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Racism Towards Blacks

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In the United States history there have been many dark times, but many people agree that one of the worst times was during the enslavement of African Americans. Racism was a major problem between the years of 1865 to 1930. Because of the color of their skin, African Americans were treated like animals not humans so the whites decided to use this for labor purposes. Between these years slaves were separated from their families and sold into slavery. They were beaten on a daily basis and women were raped.

Whites even used children to become their slaves, working this in factories for days at a time.

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Because of racism towards the African Americans, these children never had a childhood. Some slaves did make an effort to rebel, for example Harriet Tubman masterminded the Underground Railroad to help slaves escape captivity. David Walker also spoke out years before 1865 calling for a bloody rebellion in the south. Nat Turner, led a slave insurrection leading to the killing of 57 whites.

During these years black codes were passed in which African Americans were mistreated; socially, politically and economically. African Americans were discriminated against because of the color of their skin.

They were seen simply as property and not people. This led them to be abused violently by upcoming racist groups like the Klu Klux Klan (KKK). James W. Loewen author of Lies my Teacher told Me and a professor of emeritus sociology stated that, ”In Hinds country Mississippi, alone, whites killed an average of one American a day during the confederate reconstruction…[and] In Louisiana in the summer and fall of 1868, white democrats killed 1,081 African Americans”. (Loewen, 160) . Slaves were well aware of the conversations going on around them. They too had their own opinions about their situation.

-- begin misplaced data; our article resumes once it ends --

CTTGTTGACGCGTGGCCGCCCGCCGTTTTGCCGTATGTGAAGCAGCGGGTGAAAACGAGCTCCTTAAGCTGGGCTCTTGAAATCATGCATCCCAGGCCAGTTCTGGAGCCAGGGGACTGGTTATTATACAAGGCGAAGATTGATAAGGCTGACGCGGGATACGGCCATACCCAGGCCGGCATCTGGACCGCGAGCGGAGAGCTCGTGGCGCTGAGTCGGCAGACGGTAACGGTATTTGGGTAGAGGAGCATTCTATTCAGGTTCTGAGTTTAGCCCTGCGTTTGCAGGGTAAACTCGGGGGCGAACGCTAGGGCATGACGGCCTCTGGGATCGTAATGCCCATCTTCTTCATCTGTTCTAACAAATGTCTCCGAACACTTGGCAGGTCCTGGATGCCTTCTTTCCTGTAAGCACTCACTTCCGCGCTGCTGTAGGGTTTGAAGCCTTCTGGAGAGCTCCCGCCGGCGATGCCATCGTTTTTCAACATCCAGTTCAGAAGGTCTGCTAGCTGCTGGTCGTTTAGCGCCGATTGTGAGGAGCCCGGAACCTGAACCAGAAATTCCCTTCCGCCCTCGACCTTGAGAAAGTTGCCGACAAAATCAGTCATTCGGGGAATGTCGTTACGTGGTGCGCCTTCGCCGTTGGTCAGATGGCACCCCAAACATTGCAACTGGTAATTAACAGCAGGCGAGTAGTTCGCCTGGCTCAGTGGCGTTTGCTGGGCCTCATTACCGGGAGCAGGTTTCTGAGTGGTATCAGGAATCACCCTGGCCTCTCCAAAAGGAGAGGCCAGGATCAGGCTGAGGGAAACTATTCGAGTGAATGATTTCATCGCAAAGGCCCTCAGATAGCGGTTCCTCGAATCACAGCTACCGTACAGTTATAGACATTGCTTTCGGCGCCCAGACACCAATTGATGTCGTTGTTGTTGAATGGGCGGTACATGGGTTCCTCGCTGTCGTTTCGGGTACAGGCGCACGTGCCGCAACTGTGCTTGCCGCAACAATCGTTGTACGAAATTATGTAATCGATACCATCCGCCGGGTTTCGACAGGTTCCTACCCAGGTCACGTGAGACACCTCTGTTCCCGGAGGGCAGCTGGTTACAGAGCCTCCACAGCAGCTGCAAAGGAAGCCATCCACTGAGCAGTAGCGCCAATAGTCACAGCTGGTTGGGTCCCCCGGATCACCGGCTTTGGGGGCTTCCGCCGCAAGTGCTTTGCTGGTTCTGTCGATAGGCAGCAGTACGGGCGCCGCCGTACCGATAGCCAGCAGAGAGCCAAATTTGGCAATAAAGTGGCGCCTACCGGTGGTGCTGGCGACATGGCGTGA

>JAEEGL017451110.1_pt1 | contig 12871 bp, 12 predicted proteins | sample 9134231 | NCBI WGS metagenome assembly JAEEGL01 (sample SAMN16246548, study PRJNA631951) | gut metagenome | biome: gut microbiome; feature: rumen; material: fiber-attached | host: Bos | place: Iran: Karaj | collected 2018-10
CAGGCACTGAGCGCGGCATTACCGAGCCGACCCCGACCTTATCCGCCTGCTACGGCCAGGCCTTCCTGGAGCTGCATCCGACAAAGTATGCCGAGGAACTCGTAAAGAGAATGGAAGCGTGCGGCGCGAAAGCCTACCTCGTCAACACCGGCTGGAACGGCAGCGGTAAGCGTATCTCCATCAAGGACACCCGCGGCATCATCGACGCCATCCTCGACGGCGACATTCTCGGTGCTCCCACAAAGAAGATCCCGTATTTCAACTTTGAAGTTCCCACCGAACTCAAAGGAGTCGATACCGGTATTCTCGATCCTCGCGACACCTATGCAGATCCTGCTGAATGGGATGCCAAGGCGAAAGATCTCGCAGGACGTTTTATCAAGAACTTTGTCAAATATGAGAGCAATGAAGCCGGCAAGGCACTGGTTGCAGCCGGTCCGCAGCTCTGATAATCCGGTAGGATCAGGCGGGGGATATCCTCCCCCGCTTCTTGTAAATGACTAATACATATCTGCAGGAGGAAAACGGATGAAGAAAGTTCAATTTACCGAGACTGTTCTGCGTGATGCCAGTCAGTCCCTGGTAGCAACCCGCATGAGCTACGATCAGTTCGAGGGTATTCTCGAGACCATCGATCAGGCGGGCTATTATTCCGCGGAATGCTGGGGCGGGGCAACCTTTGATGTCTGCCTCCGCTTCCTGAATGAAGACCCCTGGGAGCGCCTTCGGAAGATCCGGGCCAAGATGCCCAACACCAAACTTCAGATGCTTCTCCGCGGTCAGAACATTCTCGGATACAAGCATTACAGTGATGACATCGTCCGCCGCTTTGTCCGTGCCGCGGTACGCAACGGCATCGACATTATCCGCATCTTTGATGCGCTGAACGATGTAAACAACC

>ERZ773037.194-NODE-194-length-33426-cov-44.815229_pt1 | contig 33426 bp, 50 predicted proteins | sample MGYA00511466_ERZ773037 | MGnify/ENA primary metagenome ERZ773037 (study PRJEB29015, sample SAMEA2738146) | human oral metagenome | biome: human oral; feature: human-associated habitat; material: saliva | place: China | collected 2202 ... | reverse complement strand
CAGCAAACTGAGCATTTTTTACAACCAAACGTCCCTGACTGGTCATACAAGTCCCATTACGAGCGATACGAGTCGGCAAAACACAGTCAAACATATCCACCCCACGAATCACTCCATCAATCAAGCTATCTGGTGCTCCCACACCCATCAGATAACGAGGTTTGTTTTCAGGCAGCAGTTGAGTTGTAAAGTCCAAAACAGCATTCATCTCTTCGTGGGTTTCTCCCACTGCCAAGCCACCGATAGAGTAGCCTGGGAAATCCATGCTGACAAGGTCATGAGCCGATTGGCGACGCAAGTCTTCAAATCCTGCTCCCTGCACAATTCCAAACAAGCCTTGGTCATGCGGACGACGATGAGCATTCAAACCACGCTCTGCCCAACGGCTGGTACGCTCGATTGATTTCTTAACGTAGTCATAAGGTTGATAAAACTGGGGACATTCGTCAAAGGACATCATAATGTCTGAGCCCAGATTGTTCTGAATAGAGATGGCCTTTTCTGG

Oscar J. Dunn a former slave stated, “We are insulted in every occasion, whenever they have an opportunity. In going through the streets it is common thing to hear them say ‘these Negros think they have their own way now’, but they are mistaken. The president is with us and we will soon drive the Negros and their yanky friends off. ”(Article, Dee, 3) These types of racist groups were driven by hatred claiming to have some type of political standing, but they were simply after eugenics. Also, whites were creating terms which stripped slaves from any human characteristics.

Paternalism was one of these terms which denied the practice of slavery in the south as either brutal or exploitative, instead this defined slavery as reciprocal obligations. Even slaves who had escaped union lines were still not seen as equals they were simply referred to as contraband of war. They were not only unequally treated socially, but politically as well. Politicians were coming up with different ways to justify slavery and stop racism. Even though the constitutional amendments were passed, African American’s rights to vote could be taken away from them by the whites due to the fact that whites provided work for them.